• Biophan Technologies (Rochester, New York), a developer of next-generation medical technology, reported that one U.S. patent has issued to the company, and one U.S. patent has issued to one of its licensors who has granted Biophan exclusive worldwide medical rights. U.S. patent No. 6,980,848 “Optical MRI Catheter System,” teaches the application of photonic technology in combination with miniature MRI receiver coils incorporated into diagnostic catheters, eliminating unwanted heating associated with electrical conductors. U.S. patent No. 6,980,865, “Implantable Shielded Medical Device,” licensed to Biophan by Nanoset (East Rochester, New York), discloses a flexible and biocompatible shielding assembly for electrical conductors used with implantable medical devices. This patent covers use of nanomagnetic and carbon-based structures providing a range of electromagnetic shielding for internal electrical conductors, as well as a high degree of thermal isolation for tissues external to the shield.

• Biosite (San Diego) reported submitting a 510(k) premarket notification with the FDA for diagnostic tests for myeloperoxidase (MPO), a biomarker of inflammation in the walls of coronary arteries. Biosite said it plans to offer a single Triage MPO Test and a second generation Triage Cardio ProfilER Panel that will include MPO. The company said it believes the addition of MPO to the Triage Cardio ProfilER Panel can advance the diagnostic and prognostic utility of the product, used for emergency assessment of chest pain patients. The panel currently measures the levels of troponin and its complexes, along with CK-MB, BNP and myoglobin in blood and is used as an aid in the diagnosis of myocardial infarction, diagnosis and assessment of severity of congestive heart failure and risk stratification of patients with acute coronary syndromes.

• Cardiogenesis (Foothill Ranch, California), a manufacturer of surgical products and accessories used in angina-relieving transmyocardial revascularization and percutaneous myocardial channeling (PMC) procedures, reported it has received FDA approval, under an investigational device exemption, on the clinical trial protocol for the PMC procedure. Prior to receiving the protocol approval, the company entered into a binding letter of agreement with the FDA to ensure that key scientific and clinical issues regarding the PMC technology and trial are clearly understood and agreed to prior to commencing the study. Following receipt of the protocol approval, the company said it plans to continue its search for a strategic partner and begin the U.S. trial this year.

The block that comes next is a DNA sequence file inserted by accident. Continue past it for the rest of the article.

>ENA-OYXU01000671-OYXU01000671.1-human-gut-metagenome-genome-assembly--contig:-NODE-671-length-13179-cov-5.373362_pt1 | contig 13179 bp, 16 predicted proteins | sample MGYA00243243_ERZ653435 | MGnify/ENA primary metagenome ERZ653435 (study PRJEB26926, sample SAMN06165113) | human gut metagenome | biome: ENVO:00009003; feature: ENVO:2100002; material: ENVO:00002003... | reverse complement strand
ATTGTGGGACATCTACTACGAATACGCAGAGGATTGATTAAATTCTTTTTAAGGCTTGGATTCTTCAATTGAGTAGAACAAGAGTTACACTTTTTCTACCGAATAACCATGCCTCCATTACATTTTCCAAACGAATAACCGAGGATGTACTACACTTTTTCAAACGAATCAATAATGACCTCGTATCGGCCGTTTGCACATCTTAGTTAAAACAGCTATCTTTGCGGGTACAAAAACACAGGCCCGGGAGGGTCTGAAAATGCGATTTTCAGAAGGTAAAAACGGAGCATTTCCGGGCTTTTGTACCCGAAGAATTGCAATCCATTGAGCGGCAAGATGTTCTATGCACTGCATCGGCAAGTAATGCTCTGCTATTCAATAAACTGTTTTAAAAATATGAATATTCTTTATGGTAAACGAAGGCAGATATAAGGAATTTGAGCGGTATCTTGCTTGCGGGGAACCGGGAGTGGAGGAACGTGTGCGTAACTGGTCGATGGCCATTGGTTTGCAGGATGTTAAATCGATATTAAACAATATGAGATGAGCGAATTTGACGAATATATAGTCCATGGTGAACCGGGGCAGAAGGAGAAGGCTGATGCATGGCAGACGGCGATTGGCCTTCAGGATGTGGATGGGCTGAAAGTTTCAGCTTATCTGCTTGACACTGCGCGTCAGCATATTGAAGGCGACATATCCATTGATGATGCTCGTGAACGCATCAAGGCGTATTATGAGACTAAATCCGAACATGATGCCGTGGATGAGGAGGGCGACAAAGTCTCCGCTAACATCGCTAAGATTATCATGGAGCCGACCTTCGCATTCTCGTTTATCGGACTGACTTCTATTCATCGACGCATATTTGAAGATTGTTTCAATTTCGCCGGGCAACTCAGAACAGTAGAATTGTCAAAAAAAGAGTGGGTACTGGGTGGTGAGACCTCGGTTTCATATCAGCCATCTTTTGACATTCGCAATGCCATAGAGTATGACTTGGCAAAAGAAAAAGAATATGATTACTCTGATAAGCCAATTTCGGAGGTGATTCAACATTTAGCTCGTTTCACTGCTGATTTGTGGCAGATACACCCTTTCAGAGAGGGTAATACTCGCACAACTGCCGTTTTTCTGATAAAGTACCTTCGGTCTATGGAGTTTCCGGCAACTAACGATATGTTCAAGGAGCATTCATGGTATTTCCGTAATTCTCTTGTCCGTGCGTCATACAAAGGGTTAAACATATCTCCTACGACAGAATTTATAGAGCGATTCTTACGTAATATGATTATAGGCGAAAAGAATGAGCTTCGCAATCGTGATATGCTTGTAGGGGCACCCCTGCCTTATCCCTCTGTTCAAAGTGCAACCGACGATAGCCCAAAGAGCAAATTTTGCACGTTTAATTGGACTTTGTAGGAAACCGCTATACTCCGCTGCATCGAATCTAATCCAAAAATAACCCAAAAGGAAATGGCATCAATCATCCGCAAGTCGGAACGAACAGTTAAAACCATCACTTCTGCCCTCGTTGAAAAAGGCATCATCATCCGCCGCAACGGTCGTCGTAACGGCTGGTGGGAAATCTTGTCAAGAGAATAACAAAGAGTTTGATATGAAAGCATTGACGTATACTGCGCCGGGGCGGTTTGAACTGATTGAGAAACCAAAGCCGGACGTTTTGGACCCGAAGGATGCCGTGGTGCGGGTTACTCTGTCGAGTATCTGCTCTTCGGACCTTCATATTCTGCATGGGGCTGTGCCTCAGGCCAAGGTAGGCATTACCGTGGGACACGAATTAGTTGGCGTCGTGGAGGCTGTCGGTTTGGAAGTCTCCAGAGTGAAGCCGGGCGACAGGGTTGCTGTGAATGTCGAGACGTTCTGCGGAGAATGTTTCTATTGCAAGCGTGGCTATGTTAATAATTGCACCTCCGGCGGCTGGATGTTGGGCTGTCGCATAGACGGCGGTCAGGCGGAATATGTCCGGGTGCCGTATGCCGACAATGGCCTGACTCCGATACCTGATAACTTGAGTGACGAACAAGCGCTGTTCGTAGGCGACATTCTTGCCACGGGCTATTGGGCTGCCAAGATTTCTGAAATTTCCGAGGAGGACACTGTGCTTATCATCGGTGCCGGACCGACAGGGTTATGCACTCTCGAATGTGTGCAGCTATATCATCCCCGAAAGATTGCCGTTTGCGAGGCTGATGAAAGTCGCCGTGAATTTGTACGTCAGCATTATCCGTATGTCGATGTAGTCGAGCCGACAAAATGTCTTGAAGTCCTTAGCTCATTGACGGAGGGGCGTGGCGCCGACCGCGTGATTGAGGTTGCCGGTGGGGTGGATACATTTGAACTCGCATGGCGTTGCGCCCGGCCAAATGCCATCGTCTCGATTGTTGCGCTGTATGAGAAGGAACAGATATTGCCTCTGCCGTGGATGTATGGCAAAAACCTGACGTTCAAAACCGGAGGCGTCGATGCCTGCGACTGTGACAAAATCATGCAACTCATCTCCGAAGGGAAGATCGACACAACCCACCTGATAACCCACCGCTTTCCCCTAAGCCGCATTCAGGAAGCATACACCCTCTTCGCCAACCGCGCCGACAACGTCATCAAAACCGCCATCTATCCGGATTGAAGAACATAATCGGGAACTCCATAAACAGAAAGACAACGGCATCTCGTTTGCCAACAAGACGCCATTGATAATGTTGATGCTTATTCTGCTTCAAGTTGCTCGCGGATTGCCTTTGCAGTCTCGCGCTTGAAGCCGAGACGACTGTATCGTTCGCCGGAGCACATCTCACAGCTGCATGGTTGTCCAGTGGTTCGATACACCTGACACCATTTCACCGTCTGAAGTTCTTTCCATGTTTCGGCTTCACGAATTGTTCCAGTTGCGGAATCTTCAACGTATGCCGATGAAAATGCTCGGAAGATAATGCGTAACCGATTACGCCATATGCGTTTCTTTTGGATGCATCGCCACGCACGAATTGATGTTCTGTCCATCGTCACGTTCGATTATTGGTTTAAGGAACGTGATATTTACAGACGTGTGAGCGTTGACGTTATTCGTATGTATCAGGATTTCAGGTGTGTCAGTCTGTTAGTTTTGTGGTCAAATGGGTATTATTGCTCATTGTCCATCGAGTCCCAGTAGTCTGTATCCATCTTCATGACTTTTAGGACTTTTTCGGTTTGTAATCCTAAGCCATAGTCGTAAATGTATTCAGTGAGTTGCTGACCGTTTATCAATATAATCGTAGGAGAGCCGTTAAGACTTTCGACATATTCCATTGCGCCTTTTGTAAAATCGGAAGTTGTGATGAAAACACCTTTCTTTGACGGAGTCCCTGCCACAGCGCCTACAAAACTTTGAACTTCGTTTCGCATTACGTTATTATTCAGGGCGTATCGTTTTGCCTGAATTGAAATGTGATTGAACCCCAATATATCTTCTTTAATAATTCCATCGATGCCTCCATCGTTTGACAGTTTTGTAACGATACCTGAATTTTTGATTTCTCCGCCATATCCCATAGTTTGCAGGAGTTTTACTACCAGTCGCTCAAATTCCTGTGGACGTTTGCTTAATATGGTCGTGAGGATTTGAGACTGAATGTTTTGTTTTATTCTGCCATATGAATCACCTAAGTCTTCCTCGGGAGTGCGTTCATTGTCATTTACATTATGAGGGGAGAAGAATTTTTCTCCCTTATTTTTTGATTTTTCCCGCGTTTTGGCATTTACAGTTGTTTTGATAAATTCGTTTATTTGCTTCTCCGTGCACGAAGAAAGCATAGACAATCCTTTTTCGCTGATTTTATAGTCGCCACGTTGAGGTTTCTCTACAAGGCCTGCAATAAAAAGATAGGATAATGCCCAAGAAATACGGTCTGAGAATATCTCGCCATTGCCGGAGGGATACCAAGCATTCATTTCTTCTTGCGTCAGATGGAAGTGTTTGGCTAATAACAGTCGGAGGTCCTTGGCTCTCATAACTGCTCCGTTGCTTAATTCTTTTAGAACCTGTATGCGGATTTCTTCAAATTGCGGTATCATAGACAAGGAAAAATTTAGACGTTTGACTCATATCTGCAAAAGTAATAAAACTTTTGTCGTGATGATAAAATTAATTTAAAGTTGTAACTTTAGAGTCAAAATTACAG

• CoreValve (Paris) reported that follow-up testing conducted several days after the first percutaneous ReValving procedure performed in North America to replace a patient’s defective aortic heart valve showed perfect functioning and anchoring of the new biological heart valve. Because of a ReValving procedure performed at Montreal Heart Institute, the 64-year-old high-surgical-risk female patient was able to avoid open-heart surgery. CoreValve has developed a system for replacing an aortic heart valve via a percutaneous approach on a beating heart. Excluding prep time, the second-generation CoreValve Percutaneous ReValving System holds, delivers and places a porcine pericardial-tissue bioprosthesis, via a small, 21 Fr-sized catheter, during a 15-minute procedure performed by an interventional cardiologist in a cath lab setting.

• CryoCath Technologies (Montreal) reported that Dr. Douglas Packer from the Mayo Clinic (Rochester, Minnesota) presented additional data from the feasibility stage of the Cryo System Trial Of Paroxysmal Atrial Fibrillation (STOP AF) investigational device exemption study using the company's Arctic Front catheter to treat atrial fibrillation (AF). The data were presented at the International Boston Atrial Fibrillation Symposium. Packer reported data on two sets of Arctic Front patient data. He reviewed the 12-month data from the original 20 patient European trial which saw 84% of patients AF-free (a further 10% had significant reductions in AF burden and have conditions that do not warrant re-treatment and are considered clinically successful). Secondly, he reported on early data from 15 patients treated in the feasibility stage of the STOP AF trial who have now reached a minimum three-month follow up point. Thirteen patients are now AF-free (87%), one has been retreated, and one other scheduled to be retreated (one retreatment is consistent with the study's protocol). There were no reported permanent serious device-related adverse events.